Kirkus Reviews Issue: Jan. 1, 2003

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Garrett’s failure to produce any sympathetic characters makes her debut tough going.


Burglaries turn deadly for a group of spoiled teenagers.

Harper, Alex, Sarah, Paisley, Benji, and Gin come from similarly privileged homes. Their parents make up for a lack of commitment to their high school offspring by providing unfettered access to life’s material benefits: cars, clothes, and costly vacations. When getting drunk on booze filched from their folks’ well-stocked liquor cabinets palls, they invent an exciting new game. Each time one of the teens’ families goes skiing in Vail or snorkeling in the Bahamas, a designated member of the pack breaks into the unattended house and collects an assortment of trophies to be pawned for ready cash. The rules of the looting are strict. Only one member breaks into each house, nothing is to be stolen that can’t be replaced with insurance money, and nothing stolen from other members of the group. Harper adds one more rule: no stealing from her deaf sister, Maggie. After one full round of felonious fun, the wheels start to come off the crime spree. Sarah dies from a drug overdose. The police can’t decide if it’s an accident or suicide, but Harper is sure it’s neither. She thinks Sarah is too smart to overdose on her own and too conceited to kill herself. And since no one outside her little group exists for Harper, one of her fellow thieves must have killed her. Going to the authorities is a no-go because it would reveal the group’s role in the burglaries and spoil their chances of admission to an Ivy League college. So Harper and her chums sit around and wait to see if anything else bad happens. It does. Unfortunately, even Harper’s protectiveness toward her sister carries its own whiff of smugness.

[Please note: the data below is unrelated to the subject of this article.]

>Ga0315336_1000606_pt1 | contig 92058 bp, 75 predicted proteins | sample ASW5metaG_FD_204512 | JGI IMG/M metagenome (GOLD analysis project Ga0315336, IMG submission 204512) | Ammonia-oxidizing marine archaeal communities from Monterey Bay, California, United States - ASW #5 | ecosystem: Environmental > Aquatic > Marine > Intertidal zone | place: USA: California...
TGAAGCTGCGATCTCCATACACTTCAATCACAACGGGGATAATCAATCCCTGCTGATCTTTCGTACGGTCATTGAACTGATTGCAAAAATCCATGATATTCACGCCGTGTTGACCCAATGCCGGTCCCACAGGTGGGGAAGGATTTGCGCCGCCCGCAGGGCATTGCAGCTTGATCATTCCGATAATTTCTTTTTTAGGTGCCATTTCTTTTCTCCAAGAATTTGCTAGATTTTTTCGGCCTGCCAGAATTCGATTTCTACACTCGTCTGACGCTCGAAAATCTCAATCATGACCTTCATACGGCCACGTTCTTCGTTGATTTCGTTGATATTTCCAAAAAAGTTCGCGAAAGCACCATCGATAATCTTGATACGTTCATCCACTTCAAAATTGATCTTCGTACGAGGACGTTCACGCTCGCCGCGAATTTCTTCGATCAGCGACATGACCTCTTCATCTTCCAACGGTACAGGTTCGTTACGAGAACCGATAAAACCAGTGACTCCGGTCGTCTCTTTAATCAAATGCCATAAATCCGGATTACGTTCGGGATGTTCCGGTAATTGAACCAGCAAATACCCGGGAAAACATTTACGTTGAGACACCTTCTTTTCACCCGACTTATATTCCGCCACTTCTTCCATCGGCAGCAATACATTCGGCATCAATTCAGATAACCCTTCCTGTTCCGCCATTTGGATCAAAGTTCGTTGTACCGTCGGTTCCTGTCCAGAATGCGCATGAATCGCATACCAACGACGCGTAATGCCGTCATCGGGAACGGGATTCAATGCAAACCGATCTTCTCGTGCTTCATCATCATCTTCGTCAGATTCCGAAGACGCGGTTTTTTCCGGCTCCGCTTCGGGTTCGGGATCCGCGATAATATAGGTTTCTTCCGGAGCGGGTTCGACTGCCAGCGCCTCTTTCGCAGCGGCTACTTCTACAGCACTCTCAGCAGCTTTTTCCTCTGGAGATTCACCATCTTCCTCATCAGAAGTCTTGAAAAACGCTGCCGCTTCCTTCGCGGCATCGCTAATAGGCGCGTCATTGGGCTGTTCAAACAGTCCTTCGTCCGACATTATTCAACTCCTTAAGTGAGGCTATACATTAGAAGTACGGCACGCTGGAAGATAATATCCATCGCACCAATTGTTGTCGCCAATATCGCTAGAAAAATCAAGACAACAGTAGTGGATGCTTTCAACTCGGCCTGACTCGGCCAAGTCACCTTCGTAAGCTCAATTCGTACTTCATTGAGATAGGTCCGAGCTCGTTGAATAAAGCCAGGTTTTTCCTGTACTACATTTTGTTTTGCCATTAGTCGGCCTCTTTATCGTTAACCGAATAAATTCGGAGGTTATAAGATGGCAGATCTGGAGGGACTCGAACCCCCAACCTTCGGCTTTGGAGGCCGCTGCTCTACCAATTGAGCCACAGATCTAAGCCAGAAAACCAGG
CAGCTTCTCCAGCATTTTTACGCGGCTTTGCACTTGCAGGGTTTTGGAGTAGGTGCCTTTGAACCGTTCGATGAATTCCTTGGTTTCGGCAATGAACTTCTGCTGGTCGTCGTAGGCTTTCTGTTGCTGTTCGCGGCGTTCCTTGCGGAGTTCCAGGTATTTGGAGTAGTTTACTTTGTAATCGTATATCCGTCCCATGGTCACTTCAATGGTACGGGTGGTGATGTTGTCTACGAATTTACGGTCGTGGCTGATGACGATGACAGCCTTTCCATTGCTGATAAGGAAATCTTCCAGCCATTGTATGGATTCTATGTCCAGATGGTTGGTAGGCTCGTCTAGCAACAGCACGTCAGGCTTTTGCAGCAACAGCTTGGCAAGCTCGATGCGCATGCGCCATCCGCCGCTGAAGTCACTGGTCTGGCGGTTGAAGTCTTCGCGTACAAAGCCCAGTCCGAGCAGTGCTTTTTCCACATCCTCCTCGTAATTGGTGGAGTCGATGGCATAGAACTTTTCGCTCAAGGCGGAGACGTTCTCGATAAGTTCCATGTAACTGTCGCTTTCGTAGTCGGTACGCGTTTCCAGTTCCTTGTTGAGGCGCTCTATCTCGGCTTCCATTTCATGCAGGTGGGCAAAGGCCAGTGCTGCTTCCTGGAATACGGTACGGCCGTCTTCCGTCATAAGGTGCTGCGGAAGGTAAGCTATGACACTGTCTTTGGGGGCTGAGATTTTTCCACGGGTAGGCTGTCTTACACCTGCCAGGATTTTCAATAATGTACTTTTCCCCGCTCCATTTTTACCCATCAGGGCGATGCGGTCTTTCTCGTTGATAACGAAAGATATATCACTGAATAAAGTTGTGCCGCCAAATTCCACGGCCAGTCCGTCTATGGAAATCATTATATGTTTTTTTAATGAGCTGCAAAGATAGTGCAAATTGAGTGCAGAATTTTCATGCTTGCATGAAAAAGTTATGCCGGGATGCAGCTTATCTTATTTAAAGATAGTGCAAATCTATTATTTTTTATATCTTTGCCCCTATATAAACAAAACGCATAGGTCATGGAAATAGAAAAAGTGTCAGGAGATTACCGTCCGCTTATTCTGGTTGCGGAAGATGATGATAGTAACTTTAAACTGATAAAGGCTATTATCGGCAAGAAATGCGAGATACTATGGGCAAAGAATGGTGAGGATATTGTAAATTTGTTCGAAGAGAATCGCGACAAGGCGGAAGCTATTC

Garrett’s failure to produce any sympathetic characters makes her debut tough going.

Pub Date: April 4, 2017

ISBN: 978-1-929345-30-4

Page Count: 206

Publisher: Poisoned Pen

Review Posted Online: Feb. 2, 2017

Kirkus Reviews Issue: Feb. 15, 2017